Sole Food’s mission is to encourage small farms in every urban neighborhood so that good food can be accessible to all, and to do so in a manner that allows everyone to participate in the process. In Street Farm, author-photographer-farmer Michael Ableman chronicles the challenges, growth, and success of this groundbreaking project and presents compelling portraits of the neighborhood residents-turned-farmers whose lives have been touched by it. Throughout, he also weaves his philosophy and insights about food and farming, as well as the fundamentals that are the underpinnings of success for both rural farms and urban farms. Street Farm will inspire individuals and communities everywhere by providing a clear vision for combining innovative farming methods with concrete social goals, all of which aim to create healthier and more resilient communities.
The Permaculture City
Regenerative Design for Urban, Suburban, and Town Resilience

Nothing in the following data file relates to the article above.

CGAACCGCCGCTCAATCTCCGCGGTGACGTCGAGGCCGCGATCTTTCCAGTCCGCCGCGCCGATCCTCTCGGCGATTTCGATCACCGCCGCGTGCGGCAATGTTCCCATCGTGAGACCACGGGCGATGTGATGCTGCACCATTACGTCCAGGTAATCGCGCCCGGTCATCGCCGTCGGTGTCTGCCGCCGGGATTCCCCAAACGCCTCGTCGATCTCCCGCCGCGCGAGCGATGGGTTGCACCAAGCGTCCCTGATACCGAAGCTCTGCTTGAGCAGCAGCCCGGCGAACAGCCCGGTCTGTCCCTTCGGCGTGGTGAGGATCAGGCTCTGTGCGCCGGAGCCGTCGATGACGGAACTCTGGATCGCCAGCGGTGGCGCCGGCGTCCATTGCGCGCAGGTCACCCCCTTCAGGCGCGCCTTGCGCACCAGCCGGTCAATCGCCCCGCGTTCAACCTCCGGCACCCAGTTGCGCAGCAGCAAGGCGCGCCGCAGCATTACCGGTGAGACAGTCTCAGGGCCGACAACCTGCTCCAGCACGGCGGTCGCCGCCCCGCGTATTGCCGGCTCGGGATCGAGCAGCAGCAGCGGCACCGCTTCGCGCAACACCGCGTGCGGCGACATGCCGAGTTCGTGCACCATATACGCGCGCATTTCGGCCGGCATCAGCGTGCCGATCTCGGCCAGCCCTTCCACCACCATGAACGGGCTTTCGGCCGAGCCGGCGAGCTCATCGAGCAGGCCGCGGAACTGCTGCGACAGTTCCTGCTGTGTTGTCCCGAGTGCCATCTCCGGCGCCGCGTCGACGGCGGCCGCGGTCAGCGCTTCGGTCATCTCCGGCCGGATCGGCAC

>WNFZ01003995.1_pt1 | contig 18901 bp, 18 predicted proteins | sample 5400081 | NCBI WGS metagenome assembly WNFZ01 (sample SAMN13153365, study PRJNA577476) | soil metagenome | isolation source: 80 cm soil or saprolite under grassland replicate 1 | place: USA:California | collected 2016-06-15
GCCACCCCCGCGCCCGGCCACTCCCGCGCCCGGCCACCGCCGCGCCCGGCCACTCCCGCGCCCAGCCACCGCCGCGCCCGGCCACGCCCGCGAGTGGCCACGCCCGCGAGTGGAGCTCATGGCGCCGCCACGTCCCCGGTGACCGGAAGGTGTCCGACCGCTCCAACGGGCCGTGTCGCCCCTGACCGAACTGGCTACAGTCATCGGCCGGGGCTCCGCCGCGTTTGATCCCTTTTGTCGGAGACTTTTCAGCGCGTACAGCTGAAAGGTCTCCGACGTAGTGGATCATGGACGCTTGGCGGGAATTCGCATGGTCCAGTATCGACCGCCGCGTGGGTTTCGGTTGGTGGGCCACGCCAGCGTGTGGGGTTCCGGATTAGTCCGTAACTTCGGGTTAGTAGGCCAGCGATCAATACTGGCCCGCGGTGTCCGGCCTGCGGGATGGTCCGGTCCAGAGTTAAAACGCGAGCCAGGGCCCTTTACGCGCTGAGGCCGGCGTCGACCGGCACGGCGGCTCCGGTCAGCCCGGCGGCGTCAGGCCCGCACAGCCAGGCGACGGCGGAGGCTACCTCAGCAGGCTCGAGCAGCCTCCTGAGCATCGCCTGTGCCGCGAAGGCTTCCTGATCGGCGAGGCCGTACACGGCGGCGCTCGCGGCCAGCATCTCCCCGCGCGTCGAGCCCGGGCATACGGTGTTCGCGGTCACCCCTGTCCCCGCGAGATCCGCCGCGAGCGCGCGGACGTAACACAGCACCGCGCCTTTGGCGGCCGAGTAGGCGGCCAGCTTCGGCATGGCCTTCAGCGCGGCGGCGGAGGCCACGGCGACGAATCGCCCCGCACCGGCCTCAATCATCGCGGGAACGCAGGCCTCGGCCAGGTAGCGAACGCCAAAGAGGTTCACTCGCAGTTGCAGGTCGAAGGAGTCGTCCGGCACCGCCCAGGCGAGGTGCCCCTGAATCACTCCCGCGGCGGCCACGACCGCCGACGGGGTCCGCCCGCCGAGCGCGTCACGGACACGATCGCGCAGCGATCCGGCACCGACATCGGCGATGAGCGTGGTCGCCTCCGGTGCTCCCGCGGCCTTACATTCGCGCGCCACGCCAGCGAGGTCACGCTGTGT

Permaculture is more than just the latest buzzword; it offers positive solutions for many of the environmental and social challenges confronting us. And nowhere are those remedies more needed and desired than in our cities. The Permaculture City provides a new way of thinking about urban living, with practical examples for creating abundant food, energy security, close-knit communities, local and meaningful livelihoods, and sustainable policies in our cities and towns. The same nature-based approach that works so beautifully for growing food—connecting the pieces of the landscape together in harmonious ways—applies perfectly to many of our other needs. Toby Hemenway, one of the leading practitioners and teachers of permaculture design, illuminates a new way forward through examples of edge-pushing innovations, along with a deeply holistic conceptual framework for our cities, towns, and suburbs.